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The negative health effects of business travel are your employer’s problem, too

Monks look at airport departure board
Reuters/Jorge Silva
Can you travel for work and find inner peace? Not likely.
By Rosie Spinks
Published Last updated This article is more than 2 years old.

Consider, for a moment, the robust subculture of the business world’s vaunted road warriors. There are credit-card perks and business-class upgrades, elite clubs for hotel status-bearers, and boozy client dinners you’re entitled to put on the company credit card.

Indeed, judging by the veneration of the points and miles world, you’d be right to think that spending half your life on business trips should be the goal of every ambitious corporate worker.

However, the reality isn’t quite so rosy. Beyond the existing research connecting poor longterm health outcomes like obesity and cardiovascular disease with frequent business travel, there’s new evidence that factors like lack of sleep, poor food choices, more time spent sedentary, and stresses of travel could also be having a deleterious impact on travelers’ health in a more immediate sense. In other words, your business trip might be affecting your health not just in the long run, but the week after you get back, too.

A study published in the Journal of Occupational and Environmental Medicine in December found that as the number of nights away from home for business travel rose, “poorer behavioral and mental health outcomes significantly increased.” The researchers found that people who traveled for business 14 or more nights per month were most at risk for these negative symptoms. This represented 12% of employees who traveled for work, based on 18,328 employees who underwent a health assessment with corporate wellness company EHE International.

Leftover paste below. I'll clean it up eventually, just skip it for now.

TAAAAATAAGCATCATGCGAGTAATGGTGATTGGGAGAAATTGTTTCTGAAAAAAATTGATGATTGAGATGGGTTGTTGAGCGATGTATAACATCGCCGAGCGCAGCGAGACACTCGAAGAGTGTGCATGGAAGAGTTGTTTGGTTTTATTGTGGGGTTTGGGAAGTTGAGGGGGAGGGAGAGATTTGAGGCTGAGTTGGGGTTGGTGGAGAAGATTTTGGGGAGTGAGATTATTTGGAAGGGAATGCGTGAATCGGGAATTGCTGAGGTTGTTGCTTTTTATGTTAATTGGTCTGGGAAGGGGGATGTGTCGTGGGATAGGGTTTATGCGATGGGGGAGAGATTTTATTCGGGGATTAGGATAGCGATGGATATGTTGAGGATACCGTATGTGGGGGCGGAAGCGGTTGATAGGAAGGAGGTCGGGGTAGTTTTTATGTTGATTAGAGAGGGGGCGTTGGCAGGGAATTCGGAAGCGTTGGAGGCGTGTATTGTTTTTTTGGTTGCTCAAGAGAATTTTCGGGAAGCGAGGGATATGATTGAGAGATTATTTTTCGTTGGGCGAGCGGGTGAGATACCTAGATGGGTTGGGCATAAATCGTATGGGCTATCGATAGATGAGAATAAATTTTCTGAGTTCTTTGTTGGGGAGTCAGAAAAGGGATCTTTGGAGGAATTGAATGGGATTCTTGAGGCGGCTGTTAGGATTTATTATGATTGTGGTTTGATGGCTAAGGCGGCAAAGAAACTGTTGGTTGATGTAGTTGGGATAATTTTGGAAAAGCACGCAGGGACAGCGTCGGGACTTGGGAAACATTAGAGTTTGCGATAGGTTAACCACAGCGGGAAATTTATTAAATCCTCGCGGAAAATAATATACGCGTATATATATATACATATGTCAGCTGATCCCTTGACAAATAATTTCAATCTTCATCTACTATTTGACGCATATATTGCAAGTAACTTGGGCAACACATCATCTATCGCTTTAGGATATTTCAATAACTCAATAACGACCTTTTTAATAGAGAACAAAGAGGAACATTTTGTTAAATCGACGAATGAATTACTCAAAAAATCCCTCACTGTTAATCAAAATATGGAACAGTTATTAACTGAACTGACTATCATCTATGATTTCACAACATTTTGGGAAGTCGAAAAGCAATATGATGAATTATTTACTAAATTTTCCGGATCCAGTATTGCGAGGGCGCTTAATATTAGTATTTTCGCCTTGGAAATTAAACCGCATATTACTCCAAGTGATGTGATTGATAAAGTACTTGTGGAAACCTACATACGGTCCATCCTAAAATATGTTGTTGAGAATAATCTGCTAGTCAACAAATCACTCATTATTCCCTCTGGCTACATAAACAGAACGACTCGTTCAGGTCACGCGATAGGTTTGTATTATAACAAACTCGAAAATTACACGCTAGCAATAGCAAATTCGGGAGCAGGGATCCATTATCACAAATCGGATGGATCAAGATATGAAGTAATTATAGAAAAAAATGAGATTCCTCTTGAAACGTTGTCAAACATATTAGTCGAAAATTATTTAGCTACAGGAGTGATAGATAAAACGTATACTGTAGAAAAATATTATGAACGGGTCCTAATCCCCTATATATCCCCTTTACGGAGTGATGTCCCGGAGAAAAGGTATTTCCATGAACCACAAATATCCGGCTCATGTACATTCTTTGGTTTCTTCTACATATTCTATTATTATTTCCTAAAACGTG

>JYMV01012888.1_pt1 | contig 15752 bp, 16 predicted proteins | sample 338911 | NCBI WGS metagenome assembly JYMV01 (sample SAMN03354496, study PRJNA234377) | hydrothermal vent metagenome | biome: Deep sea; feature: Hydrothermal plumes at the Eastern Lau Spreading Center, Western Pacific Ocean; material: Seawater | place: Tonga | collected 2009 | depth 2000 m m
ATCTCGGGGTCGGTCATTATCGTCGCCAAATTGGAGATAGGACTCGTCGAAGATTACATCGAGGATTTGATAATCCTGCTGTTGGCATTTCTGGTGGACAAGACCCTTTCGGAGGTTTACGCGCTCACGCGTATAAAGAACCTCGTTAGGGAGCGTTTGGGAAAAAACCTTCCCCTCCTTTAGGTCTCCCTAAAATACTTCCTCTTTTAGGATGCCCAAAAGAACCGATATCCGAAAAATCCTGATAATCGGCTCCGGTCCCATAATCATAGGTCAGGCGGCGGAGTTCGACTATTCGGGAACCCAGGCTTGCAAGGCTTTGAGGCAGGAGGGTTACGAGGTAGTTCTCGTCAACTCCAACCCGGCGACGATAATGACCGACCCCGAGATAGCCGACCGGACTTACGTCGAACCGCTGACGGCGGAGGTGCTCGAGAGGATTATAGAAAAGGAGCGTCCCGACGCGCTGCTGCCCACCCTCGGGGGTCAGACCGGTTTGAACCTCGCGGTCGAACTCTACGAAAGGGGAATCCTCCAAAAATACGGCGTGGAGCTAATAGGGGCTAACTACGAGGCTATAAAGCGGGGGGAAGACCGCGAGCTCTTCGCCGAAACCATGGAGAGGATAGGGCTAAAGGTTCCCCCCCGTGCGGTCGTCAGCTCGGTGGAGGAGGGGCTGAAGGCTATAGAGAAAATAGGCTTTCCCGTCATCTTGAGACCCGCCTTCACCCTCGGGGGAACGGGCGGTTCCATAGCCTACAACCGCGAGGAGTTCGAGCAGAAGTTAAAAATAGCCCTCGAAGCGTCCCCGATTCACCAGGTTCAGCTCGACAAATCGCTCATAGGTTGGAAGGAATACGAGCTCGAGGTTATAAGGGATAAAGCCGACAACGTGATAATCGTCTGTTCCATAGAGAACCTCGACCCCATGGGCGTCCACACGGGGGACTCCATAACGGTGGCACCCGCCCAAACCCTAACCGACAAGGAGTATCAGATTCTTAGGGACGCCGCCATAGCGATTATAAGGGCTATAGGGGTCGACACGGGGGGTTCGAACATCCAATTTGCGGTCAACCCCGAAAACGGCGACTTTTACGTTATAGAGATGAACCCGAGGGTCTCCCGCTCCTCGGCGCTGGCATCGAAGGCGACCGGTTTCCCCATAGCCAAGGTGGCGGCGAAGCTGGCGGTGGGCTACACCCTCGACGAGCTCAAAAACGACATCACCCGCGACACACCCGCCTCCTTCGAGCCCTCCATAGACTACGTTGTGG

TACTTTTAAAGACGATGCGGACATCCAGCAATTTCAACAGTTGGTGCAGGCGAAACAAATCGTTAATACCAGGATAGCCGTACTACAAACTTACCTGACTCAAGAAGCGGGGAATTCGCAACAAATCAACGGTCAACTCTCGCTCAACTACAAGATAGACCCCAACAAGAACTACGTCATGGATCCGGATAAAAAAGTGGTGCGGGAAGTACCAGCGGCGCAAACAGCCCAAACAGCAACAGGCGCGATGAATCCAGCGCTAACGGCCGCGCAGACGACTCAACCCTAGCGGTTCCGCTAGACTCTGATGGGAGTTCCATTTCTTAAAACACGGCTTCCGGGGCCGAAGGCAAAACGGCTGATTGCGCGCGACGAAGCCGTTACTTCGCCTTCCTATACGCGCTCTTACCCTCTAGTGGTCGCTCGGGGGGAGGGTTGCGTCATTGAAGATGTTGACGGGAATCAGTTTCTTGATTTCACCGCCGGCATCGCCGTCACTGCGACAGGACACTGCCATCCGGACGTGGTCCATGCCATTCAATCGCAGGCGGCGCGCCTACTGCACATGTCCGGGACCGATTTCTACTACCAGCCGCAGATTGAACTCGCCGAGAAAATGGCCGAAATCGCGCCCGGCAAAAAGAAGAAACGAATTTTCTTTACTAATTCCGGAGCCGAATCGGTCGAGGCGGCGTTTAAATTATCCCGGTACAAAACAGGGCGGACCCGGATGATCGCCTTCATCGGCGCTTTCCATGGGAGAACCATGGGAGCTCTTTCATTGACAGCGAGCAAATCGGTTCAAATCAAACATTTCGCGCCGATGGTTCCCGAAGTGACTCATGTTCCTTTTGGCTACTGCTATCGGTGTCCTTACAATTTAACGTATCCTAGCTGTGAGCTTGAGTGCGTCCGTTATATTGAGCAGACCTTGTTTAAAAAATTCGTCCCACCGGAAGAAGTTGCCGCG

The health cost takes a toll on companies, too, the researchers found.

“Behavioral and mental health issues such as depression, anxiety, poor sleep and alcohol dependence can create immediate costs through reduced employee productivity and performance, absenteeism, presenteeism, short-term disability, and possibly strained or severed relationships with suppliers,” the researchers wrote. Anyone who’s ever been on a business trip Monday to Wednesday and expected to be in the office Thursday for a 9am meeting can probably relate. Late-night dinners with clients and bosses, unfamiliar sleeping arrangements, changing time zones, dismal airport food options, and disruption of one’s exercise regimen all mean that employees end up feeling subpar—when all they’ve done is their job.

Writing in the Harvard Business Review last week, the new study’s lead researcher, Andrew Rundle, said that responsibility for staying healthy can’t just fall to the employee. He argues that employers have a responsibility to both inform their employees that frequent business travel could lead to poorer health, and offer reasonable policies to mitigate this. These include stress-management programs, cognitive behavioral therapy, and ensuring accommodations come with well-equipped fitness facilities and healthy food options.

But of course the most simple precaution of all, he noted, might just be “pausing to examine whether you actually need to be on the road frequently.”

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